Here are a couple of sample shoots in this spot:
Location: West of Cabrillo Bridge/The Prado
[EDITOR’S NOTE: Sadly, this area’s trees all suffered from an infestation and were cut down, so this is no longer foresty or tree-filled. Wahhhhhh. There are some smaller cool gnarly trees aroud here, however it’s very different now. I’m keeping this in my list for now, in the hopes that perhaps they’ve planted some new trees and we’ll get new life soon.]
This side of the park along 6th avenue borders Bankers Hill. It’s usually less dense with people, because it’s less dense with structures. Redwood Circle is a bit off-the-beaten-path, and so few people are aware of it. This little nook is kind of a big grassy plain surrounded by trees, redwoods of the smaller variety. There are some little-known trails off of here where from the right angle, you’d think you were in a huge, green forest… almost kinda nearly pulling off a Pacific Northwest vibe. This foresty area is on a hillside without manicured paths, so avoid heels. It’s probably my favorite ‘secret’ location for clients who are looking for a less southern CA feeling.
Wanna check out the vibe of this spot?
Location: Northwest corner of the park, on 7th avenue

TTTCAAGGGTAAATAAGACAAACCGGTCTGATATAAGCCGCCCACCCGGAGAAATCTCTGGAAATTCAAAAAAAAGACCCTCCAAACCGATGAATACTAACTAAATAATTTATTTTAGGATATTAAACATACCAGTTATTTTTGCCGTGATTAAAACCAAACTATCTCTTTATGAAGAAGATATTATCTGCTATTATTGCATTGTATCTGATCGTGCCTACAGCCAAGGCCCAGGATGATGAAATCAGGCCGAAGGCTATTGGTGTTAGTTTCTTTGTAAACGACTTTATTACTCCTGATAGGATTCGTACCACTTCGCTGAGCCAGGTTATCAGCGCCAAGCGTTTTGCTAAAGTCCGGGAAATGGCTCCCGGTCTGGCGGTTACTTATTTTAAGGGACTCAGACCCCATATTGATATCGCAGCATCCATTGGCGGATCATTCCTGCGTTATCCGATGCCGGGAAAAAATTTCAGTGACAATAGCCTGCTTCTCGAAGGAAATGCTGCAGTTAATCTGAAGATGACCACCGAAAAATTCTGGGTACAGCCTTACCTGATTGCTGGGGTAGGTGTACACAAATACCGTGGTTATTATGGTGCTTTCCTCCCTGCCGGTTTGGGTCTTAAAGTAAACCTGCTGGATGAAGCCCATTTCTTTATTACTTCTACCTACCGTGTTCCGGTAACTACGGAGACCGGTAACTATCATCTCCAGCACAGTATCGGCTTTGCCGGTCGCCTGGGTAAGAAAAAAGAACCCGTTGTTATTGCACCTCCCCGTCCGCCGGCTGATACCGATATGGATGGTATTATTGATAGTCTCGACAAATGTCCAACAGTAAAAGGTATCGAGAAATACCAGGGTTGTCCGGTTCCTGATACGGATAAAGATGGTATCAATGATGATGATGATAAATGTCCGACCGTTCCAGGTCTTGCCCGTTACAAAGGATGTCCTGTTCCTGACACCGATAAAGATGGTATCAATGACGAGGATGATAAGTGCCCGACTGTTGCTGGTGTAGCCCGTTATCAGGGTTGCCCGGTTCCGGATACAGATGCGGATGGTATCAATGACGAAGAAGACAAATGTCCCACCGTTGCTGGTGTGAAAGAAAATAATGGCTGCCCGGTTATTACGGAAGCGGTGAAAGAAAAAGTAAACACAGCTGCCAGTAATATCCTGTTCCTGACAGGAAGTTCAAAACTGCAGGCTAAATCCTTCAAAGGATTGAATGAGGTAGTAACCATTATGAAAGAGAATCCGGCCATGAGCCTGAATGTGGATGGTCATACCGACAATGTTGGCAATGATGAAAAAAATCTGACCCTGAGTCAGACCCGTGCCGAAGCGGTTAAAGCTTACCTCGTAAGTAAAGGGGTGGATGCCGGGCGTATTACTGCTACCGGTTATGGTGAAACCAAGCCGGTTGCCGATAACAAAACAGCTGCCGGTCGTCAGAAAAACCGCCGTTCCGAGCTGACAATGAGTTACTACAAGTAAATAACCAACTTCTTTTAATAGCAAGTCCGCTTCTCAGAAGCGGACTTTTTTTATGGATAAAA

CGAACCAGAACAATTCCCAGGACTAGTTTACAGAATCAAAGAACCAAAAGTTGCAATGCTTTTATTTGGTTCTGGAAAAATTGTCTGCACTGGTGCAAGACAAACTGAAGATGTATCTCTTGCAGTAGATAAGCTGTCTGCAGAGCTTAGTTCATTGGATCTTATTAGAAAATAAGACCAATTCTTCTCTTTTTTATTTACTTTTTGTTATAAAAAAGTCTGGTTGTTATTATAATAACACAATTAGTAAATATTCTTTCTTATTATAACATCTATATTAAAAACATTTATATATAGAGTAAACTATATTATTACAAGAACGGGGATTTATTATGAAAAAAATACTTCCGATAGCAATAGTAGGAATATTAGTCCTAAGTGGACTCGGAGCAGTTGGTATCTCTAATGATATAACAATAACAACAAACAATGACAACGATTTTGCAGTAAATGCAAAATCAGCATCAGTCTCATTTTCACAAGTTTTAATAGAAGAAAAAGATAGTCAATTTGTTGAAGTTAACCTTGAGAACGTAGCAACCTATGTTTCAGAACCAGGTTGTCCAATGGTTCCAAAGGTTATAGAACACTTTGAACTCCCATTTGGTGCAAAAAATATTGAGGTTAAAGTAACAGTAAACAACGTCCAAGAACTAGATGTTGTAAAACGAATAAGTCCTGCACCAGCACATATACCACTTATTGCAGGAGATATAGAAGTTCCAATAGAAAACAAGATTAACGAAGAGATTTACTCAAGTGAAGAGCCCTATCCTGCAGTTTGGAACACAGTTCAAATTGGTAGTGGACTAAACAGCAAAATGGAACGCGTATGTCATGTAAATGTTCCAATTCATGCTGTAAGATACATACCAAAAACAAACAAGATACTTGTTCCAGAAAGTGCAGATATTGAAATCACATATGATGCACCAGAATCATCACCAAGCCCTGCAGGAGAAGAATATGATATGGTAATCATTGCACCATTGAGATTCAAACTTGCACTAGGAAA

This is the most north-west point of the park and is seldom trafficked by people. The building is kinda tucked away since it’s technically on 7th ave, so not on a main road. It’s a historic craftsman property that was later converted to a museum and the surrounding gardens have so much old brick and charm. It feels very classical and charming in more of an Oxford old libraries way, so it rather contrasts the Spanish style of the rest of the park. Because they operate as a museum during daytimes, it’s best to shoot here only after business hours.
Some examples of what we’ve shot here:
Location: All along the Prado, walking west from Park Blvd
17.Architecture of the Prado
From the House of Hospitality to the Casa De Balboa to the infamous collonades that line the Prado… if you love Spanish architecture, simply wandering around these halls, buildings, and courtyards can be absolutely lovely. The detail of every nook and every cranny is a wonder. This is most frequently part of our adventures in Balboa Park, since walking the Prado is often necessary to get from point-to-point, so it’s a great place for pit-stops. It’s also San Diego’s best choice if we end up with a rare rainy day, but still want to have an adventure without getting too wet.
Some examples from this area:
Location: East of Park Blvd, south of the Desert Garden
18.The Rose Garden
This one is a bit lower on my list, as it’s fairly small and further away from the core stretch of Balboa Park sights. That said, it’s just south of the desert garden and across the bridge, so it’s not difficult to access. April/May is peak bloom time, outside of that it can be a bit hit and miss for if the garden is lively and vibrant or not. It’s a circular formation and does offer a central covered arbor for shade that’s quite charming. Good for a short pit-stop, but not for an extended full session.
Shoots that happened here:
- Jon and Tina
- Tina & Adam